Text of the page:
黒毛和種子牛に対する生後3日間のヒトの接触処理がその後の対人反応に及ぼす影響 [in Japanese] Effect of Handling Treatment during Three Days after Birth on the Subsequent Reaction to Humans in Japanese Black Calves [in Japanese]
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The effects of short-term handling treatment at the initial stage of life on the reaction to humans were examined in eleven Japanese Black calves. Six calves were treated by handling in the form of gently caressing and leading by a human for 20 minutes a day for three days after birth (treated group). They were put out to pasture with their mother on the fourth day after birth. Another five calves were not treated, and they were put out to pasture with their mother on the day of birth (control group). When the calves reached six months of age, two tests were conducted for each animal, In the three-situations test, a calf was put into an experimental pen (4.6×4.8m), and reactions of the calf were investigated under situations of the following three stages: 1) a calf was isolated for 2 minutes, 2) a human stood still in the pen for 2 minutes, and 3) the human walked slowly and steadily towards the calf for 2 minutes. The excitability of the calf was evaluated using five categories in each stage. None of the measurements in the first and the second stages showed any significant difference between the treated group and the control group. On the third stage, the excitability in the treated group was lower than that in the control group (P<0.05), and the human-calf distance in the treated group was shorter than that in the control group (P<0.01). Additionally, 67 % of calves in the treated group allowed the human to touch them, while no calves in the control group did so (P<0.05). No calves in the treated group showed defensive action such as kicking the human, but 60% of calves in the control group did so. In the capture test, which simulated actual management work, the time required by two caretakers to capture each individual calf was measured, and the excitability in the calf was evaluated in each procedure of capture work. There were no significant differences in these capture test measurements between the treated group and the control group. However, the excitability in the treated group tended to be lower than that in the control group when the caretakers held the calf in their arms. These results show that short-term handling treatment of cattle for three days after birth does not significantly improve the efficiency of skilled capture work, but it does reduce the fear responses of cattle to a caretaker.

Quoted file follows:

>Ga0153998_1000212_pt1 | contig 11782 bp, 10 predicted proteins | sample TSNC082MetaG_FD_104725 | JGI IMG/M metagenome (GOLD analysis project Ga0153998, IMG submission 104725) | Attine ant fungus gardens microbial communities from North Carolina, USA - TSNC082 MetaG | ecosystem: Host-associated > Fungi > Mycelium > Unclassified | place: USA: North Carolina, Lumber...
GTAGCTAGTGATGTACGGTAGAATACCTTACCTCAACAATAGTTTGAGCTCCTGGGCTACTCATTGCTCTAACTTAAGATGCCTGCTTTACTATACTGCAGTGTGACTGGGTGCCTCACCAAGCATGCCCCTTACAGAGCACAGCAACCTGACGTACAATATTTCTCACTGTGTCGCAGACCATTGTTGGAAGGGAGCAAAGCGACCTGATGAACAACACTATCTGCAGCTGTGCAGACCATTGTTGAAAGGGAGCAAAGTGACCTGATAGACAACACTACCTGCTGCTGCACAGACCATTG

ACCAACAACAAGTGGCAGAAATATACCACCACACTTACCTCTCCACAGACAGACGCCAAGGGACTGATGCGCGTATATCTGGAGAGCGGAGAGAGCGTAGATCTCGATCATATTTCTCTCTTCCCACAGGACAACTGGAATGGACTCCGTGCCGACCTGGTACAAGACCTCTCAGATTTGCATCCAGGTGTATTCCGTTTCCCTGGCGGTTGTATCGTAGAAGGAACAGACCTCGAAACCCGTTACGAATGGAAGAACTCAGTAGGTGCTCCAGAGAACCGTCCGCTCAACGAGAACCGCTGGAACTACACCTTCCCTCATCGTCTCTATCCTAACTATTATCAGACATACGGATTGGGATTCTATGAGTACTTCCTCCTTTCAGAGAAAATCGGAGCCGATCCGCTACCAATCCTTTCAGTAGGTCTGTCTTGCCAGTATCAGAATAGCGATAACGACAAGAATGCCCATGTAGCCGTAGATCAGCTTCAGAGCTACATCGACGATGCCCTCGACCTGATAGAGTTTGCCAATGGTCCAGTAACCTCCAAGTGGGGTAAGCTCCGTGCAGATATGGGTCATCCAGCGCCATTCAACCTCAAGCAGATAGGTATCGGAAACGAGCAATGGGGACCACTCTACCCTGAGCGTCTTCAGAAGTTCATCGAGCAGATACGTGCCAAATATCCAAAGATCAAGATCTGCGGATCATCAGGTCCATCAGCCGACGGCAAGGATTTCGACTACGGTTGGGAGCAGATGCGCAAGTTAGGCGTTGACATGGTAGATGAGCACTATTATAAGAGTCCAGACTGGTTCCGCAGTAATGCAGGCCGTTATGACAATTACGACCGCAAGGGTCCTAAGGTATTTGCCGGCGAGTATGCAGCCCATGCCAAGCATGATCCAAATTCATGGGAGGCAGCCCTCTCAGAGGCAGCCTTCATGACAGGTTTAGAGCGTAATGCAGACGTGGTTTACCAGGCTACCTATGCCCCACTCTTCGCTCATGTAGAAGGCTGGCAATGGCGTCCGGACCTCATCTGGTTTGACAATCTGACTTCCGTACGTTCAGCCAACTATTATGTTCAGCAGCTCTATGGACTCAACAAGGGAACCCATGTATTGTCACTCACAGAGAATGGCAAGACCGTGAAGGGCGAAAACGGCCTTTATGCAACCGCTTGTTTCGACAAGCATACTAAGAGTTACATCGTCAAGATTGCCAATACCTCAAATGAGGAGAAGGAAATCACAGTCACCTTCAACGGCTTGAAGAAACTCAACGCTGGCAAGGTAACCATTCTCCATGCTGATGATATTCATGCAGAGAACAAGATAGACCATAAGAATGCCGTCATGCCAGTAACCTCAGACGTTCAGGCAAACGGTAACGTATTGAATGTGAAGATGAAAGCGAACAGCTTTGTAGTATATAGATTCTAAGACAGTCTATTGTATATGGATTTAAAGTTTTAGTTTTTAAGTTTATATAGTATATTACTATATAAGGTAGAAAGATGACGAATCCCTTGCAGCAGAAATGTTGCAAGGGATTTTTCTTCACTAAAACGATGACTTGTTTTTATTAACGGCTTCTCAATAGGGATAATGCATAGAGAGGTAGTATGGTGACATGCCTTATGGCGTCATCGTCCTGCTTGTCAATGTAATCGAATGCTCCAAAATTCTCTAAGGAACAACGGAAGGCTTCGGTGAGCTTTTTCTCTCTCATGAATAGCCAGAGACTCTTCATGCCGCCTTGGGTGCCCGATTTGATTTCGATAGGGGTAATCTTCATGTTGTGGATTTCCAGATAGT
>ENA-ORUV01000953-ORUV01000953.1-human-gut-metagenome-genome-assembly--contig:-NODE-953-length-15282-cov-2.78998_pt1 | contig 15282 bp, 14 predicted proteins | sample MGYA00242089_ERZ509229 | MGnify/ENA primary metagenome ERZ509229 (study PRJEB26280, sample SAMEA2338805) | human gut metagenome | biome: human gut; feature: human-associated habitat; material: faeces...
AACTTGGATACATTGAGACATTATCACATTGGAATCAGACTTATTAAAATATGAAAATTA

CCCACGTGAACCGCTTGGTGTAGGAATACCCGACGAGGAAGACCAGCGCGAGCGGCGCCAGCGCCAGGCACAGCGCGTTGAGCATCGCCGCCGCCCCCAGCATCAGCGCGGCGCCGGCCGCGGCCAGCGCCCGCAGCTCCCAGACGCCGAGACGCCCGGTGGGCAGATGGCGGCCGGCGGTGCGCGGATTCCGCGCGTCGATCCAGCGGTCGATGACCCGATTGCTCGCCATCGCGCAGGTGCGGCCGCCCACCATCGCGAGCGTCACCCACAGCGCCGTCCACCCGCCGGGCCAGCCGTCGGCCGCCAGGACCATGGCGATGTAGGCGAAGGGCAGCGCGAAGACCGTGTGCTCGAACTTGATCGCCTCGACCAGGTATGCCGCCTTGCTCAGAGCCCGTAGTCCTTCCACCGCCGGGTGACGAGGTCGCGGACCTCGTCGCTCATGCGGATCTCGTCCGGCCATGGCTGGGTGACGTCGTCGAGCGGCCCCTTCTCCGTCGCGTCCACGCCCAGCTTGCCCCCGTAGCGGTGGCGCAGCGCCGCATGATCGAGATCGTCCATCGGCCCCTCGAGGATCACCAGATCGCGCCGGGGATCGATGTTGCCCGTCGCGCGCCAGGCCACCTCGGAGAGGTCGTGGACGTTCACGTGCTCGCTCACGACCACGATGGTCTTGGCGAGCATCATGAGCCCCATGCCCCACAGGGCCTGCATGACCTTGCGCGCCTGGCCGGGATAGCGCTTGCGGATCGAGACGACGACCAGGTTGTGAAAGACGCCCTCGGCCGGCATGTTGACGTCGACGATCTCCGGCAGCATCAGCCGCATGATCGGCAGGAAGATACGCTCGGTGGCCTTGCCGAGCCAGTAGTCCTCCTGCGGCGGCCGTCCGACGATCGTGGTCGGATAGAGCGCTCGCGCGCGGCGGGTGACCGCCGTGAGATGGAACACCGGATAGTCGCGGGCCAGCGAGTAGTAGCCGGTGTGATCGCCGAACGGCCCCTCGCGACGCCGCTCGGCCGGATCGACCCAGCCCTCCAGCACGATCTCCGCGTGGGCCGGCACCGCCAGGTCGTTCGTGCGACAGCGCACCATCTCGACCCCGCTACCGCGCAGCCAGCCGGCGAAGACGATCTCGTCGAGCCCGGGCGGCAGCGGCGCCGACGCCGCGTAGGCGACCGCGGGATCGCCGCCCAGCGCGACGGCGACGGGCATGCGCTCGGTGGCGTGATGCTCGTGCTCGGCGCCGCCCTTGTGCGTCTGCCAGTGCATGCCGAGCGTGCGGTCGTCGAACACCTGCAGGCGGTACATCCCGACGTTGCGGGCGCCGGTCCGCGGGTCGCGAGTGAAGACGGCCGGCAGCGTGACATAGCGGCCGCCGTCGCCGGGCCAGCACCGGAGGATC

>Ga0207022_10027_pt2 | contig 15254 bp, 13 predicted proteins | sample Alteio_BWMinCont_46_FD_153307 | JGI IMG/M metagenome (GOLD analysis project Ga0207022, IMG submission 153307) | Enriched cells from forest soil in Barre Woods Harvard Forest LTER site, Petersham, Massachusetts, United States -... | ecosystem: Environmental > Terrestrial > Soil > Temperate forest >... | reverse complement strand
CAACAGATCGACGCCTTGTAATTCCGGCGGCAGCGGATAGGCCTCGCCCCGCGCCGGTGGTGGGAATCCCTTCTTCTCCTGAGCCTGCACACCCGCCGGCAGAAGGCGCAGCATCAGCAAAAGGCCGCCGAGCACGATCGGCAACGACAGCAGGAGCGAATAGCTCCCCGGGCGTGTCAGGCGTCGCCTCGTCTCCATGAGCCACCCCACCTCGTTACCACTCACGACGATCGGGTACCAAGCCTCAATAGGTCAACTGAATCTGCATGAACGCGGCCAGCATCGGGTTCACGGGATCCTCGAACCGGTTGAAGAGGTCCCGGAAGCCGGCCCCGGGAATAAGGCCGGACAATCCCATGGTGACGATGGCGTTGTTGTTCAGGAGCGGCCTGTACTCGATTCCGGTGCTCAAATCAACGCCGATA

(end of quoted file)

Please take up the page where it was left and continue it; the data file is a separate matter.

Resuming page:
- Nihon Chikusan Gakkaiho
Nihon Chikusan Gakkaiho 70(10), J409-J414, 1999-10-25
Japanese Society of Animal Science